to home. There are no Gentlemen here. If a farmer in
Ireland made 3 or 4 thousand dollars in a year you couldn't walk the road
with them. You would have to go inside the fence or they would ride
I would like to know what the boys about
to be wasting their time around Croagh. They have nothing to do there
but to go to work for somebody; and sooner then I would work for a farmer
in Ireland, I would cut off my good right hand. I don't think little
of Ireland by talking so, for its the dearest spot upon the earth
For as true as the needle by magnet love
My sad heart points faithfully back to Ireland
In vain all the charms of creation may woo
While away from thy shores,
Oh my sweet sainted sireland
There is one thing certain if they ever do
come out here. For many a long month they will wish they stopped
at home. But home sickness is something that's natural. I often get
a relapse of it but somehow there seems to be no cure only to stand
it. I often thinks that I would give $200 for to be at home again
for the short space of one day. But when you cannot have
what you like, you must learn to like what you have.
I have seen fellows here who have been back 4 times to Ireland and still
intend to be buried there. I am sure I don't know where I will be
buried though neither do it bother me any yet. I suppose the greater portion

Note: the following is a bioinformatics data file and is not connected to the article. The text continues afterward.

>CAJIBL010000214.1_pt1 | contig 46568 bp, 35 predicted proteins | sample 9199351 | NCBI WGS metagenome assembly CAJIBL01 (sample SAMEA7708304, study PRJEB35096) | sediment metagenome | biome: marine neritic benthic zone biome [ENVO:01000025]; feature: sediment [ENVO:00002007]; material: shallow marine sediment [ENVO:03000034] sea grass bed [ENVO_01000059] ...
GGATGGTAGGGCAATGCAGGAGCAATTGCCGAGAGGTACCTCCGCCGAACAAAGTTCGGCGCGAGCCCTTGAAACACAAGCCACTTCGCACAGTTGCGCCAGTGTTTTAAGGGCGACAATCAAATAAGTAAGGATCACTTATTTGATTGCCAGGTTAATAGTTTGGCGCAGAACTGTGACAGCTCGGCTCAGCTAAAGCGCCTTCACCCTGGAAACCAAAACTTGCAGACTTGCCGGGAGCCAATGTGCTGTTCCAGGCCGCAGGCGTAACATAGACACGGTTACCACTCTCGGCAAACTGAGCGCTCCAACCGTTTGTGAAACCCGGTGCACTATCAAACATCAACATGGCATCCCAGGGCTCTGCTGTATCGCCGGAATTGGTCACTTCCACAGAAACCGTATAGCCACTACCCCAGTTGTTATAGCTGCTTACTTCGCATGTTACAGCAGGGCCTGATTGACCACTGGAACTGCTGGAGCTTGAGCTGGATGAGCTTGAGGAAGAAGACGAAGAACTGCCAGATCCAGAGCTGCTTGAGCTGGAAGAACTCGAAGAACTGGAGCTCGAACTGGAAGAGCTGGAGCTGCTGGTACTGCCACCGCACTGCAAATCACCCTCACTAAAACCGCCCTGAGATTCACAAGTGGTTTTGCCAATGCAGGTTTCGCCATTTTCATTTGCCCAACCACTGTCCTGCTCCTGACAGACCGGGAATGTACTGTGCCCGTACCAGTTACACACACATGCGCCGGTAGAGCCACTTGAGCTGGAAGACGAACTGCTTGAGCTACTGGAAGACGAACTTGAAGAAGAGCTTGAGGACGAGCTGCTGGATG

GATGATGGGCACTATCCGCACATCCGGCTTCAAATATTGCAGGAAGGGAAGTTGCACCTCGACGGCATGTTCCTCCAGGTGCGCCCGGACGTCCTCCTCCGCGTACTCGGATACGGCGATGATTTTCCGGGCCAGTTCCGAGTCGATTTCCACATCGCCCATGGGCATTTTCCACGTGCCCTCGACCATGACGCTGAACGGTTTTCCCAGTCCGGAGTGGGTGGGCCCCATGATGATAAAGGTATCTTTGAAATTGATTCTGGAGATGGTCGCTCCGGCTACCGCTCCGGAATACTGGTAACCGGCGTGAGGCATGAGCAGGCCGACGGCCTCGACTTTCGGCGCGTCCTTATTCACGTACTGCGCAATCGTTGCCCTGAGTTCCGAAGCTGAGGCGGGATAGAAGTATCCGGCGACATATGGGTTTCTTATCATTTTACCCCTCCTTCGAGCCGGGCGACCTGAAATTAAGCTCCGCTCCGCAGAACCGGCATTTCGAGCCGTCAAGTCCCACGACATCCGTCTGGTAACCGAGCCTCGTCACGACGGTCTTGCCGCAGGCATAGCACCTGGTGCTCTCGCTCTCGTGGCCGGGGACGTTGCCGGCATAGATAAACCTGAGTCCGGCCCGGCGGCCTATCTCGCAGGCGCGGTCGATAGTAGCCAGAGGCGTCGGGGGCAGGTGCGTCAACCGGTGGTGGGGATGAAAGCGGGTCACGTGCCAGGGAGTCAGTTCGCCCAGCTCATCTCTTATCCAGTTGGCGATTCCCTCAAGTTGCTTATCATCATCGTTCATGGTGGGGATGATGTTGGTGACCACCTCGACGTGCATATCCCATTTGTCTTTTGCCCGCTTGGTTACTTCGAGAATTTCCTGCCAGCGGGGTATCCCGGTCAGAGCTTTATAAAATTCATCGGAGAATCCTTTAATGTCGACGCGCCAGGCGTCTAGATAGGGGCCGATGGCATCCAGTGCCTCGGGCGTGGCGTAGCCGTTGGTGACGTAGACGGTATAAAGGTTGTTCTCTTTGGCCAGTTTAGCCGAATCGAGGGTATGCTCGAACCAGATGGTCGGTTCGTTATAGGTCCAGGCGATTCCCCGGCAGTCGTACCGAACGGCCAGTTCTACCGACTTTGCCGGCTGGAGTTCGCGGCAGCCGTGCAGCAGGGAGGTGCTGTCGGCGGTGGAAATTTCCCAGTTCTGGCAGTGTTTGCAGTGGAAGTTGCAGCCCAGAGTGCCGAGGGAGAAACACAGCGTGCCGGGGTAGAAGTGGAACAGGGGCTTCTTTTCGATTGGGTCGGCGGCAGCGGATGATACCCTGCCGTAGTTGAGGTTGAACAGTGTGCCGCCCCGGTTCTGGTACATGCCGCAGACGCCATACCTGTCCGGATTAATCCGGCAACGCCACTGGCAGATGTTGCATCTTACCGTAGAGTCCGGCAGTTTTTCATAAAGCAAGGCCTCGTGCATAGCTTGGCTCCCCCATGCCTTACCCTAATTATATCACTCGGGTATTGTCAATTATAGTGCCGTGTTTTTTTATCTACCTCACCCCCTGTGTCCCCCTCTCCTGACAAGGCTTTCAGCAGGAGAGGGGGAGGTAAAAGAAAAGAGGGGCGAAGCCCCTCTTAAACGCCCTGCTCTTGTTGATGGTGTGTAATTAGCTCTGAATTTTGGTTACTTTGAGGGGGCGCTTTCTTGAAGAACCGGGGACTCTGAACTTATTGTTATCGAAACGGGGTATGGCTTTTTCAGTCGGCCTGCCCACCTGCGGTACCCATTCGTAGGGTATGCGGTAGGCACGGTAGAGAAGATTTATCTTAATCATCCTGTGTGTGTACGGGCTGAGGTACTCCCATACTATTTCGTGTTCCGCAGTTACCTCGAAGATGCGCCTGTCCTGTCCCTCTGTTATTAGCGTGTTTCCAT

of the boys around Croagh are all leaving there.
I heard that John Hayes & J. Cahill went
to Australia. I think this is a better Country than Australia.
I wish ye would send me their addresses if possible. I also understand
that Jas. Hogan with others intended to go to Australia. I
don't see why they wouldnt come out here. Wages is good, work and
Land plenty but a wild looking Country, all woods, trees: Some of them
I have seen 14 and 15 feet in diameter. If that was in Croagh the
people would class it one of the seven wonders of world.
I would leave but account of the wages.
Then I am getting the highest wages paid on a ranch. The only
dislike I have is the hours are so long. In the morning now I do
be up and have 50 head of cattle, pair of horses fed 6 cows milked and
breakfast and then it is not day. There are none but Mike and I working
here now during the winter. He is in town for the last few
days. I do be cutting cord wood all alone by myself in
the woods during the day. Often I sits down and think
of everybody I wished well to home. Indeed I do be thinking
of ye when ye don't least expect it. I felt kind of forlorn
all last summer. Not a letter did I get from anybody belong to me.
But I have made up my mind that it won't be my fault or they will write
When Sunday comes takes a rifle or shotgun,
go out to hunting. Wild animals of all description abound here.
And as for wild ducks they are as thick as the cows to home.
Also pheasants grouse you can take your gun, or four
if you want to, and nobody will ask where is your license. All you
went is money enough to buy a gun. To sum all up this is a free Country.
If they see such men as Meade Fitzgerald here they would tie
them and drown them in the river.
I must conclude by wishing ye & Cousin
& Uncle a fond adieu.
J F Costello
IRISH HERITAGE CLUB